Also on Tuesday, the Science Council of Japan, a representative organization of various scientists, rapped the government’s stance as “irresponsible,” urging it and power companies to develop concrete measures for handling nuclear waste as a prerequisite for restarting reactors.

To fend off such criticism, the revised policy will also declare that the “current generation” is not only responsible for generating the waste it will also take action on the storage question. However, it falls short of mentioning a time frame for deciding on the final storage……..

As for how Japan would store its waste, a policy adopted in 2008 envisions reprocessing the waste, then vitrifying it and placing it deep underground…….

This implies a possible review of Japan’s long-standing but stalled policy of a nuclear fuel cycle that aims to reprocess all spent fuel and reuse the extracted plutonium and uranium as reactor fuel…….

The process of finding local governments willing to host a final repository started in 2002, but there was overwhelming opposition and little progress was made.

The government now plans to choose candidate sites based on their scientific value, rather than waiting for municipalities to step forward.

The Science Council of Japan also suggested that waste be temporarily kept in above-ground dry storage for 50 years in principle, during which the government should try to build a consensus on the issue. It also called for national discussions on how to curb, or setting limitations, on the amount of nuclear waste to be generated.

February 18, 2015 Posted by | Japan, wastes | Leave a comment

In the 21st Century Nuclear Command-and-Control has become too complex

The humbling truth is that strategic analysts have no clue as to what unanticipated event or events in combination may trigger nuclear war in the 21st century. It behooves us to start thinking about it

text-relevantNuclear command-and-control in the Millenials era Nautilus Institute by Peter Hayes17 February, 2015 


In this report Peter Hayes writes about the risk of nuclear war and complexity. He states that “very few leaders or even strategic scholars pay attention to the new complexity of the operating environment in which national nuclear command-and-control systems operate, or the new characteristics of the command-and-control systems and their supporting CISR systems that may contribute to the problem of loss-of-control and rapid escalation to nuclear war.

“Today, the underlying ground is moving beneath the feet of nuclear-armed states. The enormous flow across borders of people, containers, and information, and the growth of connectivity between cities, corporations, and communities across borders, is recasting the essential nature of security itself to a networked flux of events and circumstances that no agency or state can control. The meta-system of nuclear command-and control systems has emerged in this new post-modern human condition.”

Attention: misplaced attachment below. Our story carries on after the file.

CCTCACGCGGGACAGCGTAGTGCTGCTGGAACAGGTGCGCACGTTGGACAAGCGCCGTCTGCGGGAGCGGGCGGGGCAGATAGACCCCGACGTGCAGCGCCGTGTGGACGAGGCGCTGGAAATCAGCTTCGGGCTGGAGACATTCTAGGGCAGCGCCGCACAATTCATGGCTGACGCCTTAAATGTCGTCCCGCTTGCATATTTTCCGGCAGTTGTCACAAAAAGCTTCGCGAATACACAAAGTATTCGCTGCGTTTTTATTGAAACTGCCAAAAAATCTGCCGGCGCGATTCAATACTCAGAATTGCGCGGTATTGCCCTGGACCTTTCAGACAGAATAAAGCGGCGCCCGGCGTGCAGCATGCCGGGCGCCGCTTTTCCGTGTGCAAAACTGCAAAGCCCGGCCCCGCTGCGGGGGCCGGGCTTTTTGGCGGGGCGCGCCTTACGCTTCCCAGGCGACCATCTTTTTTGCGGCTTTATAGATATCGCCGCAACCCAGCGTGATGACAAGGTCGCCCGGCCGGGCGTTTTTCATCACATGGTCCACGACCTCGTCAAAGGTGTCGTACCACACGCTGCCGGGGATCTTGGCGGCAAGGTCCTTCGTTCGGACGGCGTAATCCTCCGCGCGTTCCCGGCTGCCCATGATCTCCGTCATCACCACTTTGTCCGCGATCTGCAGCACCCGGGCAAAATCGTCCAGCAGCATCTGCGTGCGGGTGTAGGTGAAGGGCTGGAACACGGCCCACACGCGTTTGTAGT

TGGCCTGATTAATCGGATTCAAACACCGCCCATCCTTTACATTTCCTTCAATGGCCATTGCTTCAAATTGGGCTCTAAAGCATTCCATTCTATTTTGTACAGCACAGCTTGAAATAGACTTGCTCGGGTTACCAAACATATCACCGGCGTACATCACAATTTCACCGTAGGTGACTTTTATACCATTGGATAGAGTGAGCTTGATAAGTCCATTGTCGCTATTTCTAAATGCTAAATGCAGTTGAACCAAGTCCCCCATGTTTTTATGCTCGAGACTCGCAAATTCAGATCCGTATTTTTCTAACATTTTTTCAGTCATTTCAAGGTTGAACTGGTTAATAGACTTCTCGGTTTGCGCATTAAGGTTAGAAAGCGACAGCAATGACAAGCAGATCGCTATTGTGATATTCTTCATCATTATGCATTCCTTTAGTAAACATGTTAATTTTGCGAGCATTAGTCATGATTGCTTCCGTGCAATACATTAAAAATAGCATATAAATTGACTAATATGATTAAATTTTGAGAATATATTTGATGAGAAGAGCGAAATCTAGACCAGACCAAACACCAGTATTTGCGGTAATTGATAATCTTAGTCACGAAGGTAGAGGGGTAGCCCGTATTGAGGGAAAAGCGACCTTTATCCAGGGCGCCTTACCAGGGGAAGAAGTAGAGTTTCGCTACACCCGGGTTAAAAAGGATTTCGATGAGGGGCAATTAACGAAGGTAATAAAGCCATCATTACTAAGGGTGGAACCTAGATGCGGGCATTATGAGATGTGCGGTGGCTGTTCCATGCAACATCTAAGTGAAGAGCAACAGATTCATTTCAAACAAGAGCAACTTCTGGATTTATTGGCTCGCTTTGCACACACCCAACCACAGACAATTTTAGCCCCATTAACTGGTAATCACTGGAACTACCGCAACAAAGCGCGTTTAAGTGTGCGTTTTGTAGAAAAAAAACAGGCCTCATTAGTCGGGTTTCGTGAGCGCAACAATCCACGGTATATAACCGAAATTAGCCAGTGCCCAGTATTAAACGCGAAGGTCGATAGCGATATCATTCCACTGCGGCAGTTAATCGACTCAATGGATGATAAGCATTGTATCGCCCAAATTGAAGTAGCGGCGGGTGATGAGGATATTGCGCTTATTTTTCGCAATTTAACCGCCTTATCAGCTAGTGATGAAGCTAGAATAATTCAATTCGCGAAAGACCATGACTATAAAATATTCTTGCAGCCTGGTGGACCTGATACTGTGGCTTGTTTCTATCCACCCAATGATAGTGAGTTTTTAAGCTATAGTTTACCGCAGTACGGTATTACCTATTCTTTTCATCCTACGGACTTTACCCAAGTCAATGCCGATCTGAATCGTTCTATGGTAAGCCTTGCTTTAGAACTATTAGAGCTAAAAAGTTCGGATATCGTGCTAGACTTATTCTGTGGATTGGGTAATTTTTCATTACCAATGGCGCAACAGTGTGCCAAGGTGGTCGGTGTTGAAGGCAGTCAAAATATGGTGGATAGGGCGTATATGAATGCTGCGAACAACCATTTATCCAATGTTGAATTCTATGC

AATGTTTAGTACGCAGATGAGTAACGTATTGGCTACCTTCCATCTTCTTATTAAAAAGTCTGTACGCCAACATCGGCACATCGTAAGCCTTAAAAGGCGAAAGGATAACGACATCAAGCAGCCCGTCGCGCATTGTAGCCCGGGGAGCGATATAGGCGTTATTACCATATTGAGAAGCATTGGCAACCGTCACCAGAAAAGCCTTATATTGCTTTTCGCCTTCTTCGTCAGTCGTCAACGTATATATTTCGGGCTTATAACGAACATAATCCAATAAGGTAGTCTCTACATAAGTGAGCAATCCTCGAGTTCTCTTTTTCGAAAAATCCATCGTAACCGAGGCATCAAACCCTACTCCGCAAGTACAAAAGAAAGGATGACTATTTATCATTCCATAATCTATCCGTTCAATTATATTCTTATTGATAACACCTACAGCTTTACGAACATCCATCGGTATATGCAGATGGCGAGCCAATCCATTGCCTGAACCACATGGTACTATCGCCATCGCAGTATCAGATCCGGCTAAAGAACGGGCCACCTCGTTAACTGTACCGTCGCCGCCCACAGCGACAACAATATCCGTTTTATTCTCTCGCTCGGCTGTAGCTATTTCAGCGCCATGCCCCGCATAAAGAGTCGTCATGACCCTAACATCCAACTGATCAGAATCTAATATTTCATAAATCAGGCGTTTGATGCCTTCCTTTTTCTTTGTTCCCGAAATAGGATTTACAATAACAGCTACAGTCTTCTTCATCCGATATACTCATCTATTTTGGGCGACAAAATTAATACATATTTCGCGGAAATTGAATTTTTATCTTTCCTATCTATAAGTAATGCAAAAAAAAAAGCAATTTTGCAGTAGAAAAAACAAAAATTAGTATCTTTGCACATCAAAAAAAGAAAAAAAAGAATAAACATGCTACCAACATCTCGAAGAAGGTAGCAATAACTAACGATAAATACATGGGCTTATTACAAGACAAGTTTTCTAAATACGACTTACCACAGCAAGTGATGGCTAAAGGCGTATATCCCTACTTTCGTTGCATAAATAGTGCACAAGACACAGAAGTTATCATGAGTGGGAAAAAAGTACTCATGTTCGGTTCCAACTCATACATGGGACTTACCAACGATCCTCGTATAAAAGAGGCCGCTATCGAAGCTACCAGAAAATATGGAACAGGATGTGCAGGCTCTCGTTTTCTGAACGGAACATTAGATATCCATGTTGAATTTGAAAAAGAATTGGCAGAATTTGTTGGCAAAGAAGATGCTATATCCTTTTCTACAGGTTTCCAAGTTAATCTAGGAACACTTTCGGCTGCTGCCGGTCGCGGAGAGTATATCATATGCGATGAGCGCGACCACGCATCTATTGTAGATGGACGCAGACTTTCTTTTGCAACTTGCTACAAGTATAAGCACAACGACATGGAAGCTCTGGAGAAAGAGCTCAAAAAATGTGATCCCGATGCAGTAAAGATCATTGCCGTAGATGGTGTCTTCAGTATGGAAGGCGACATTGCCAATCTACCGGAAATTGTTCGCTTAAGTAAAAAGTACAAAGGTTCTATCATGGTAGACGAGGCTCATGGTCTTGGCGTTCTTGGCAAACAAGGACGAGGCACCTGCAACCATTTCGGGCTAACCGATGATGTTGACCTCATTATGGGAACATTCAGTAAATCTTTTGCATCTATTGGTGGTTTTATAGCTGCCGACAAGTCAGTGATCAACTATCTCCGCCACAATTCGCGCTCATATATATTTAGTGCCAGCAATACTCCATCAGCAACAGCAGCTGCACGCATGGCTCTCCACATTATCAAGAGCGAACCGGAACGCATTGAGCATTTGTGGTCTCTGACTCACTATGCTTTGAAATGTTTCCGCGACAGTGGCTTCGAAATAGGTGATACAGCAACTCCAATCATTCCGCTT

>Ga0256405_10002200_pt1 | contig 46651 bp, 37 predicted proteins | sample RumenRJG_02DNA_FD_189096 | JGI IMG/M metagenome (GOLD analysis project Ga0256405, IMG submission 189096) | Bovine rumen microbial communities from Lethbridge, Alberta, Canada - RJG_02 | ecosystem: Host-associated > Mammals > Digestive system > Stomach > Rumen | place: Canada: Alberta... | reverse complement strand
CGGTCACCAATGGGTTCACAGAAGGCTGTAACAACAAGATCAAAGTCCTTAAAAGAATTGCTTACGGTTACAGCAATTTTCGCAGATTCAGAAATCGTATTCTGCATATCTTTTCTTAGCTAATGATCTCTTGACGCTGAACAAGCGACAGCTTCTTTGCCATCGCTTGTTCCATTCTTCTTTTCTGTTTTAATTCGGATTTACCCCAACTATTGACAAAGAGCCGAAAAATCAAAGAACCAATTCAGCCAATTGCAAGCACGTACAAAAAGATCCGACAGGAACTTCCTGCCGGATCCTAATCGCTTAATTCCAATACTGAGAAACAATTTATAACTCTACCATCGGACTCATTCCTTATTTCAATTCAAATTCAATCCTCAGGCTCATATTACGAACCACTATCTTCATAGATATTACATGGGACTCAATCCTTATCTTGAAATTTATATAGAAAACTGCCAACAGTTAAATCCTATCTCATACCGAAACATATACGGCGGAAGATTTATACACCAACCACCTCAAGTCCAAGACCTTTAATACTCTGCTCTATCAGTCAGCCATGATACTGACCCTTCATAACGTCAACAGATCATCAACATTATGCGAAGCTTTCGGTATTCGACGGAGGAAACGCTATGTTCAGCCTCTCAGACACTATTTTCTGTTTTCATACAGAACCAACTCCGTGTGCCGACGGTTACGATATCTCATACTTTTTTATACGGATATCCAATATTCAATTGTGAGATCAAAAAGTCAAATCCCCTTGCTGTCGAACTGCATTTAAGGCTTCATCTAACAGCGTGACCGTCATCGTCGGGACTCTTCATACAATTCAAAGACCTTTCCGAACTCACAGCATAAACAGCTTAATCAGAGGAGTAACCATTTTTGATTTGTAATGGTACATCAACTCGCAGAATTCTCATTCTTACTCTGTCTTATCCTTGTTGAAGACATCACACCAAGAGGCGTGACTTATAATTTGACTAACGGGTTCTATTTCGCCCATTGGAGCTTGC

Peter Hayes is Co-founder and Executive Director of Nautilus Institute for Security and Sustainability; Honorary Professor at the Center for International Security Studies, Sydney University, Australia………… Continue reading

February 18, 2015 Posted by | 2 WORLD, weapons and war | Leave a comment

Southern California Edison plotted to stop investigation into un-safety at San Onofre nuclear facility

 secret-agentFlag-USASCE Admits to plotting nuke fail cover-up Southern California Edison makes  official admission of colluding with  Peevey in nuke cover-up scheme Charles Langley <>Mon, Feb 16, 2015

In a jaw-dropping official admission, SCE’s spokeperson
confirmed that Michael Peevey solicited the help of
Southern California Edison Executives in planning a
cover-up to kill an investigation into the $5 Billion nuke
failure and near-miss safety disaster at San Onofre.
This is what Southern California Edison’s Media
Relations Project Manager Maureen Brown, said 
in a recorded interview on Friday:  
According to Mr. Picket, Mr.
Peevey outlined key elements
of what Mr. Peevey regarded as
potential elements of a settle-
ment of the Commission’s
investigation into the technical
and shut-down issues at San
The statement appears at minute 7:20 of a KBPS 
Television story on corruption at CPUC featuring 
an interview with Utility Fraud Investigator Maria 
Severson from the law firm of Aguirre & Severson. 
It is obvious that Peevey was soliciting help from 
SCE in covering up his malfeasance (and SCE’s)
as outlined in yesterday’s front page story in the San
Diego U~T.  Contact Charles Langley at (858) 752-4600
to arrange an interview.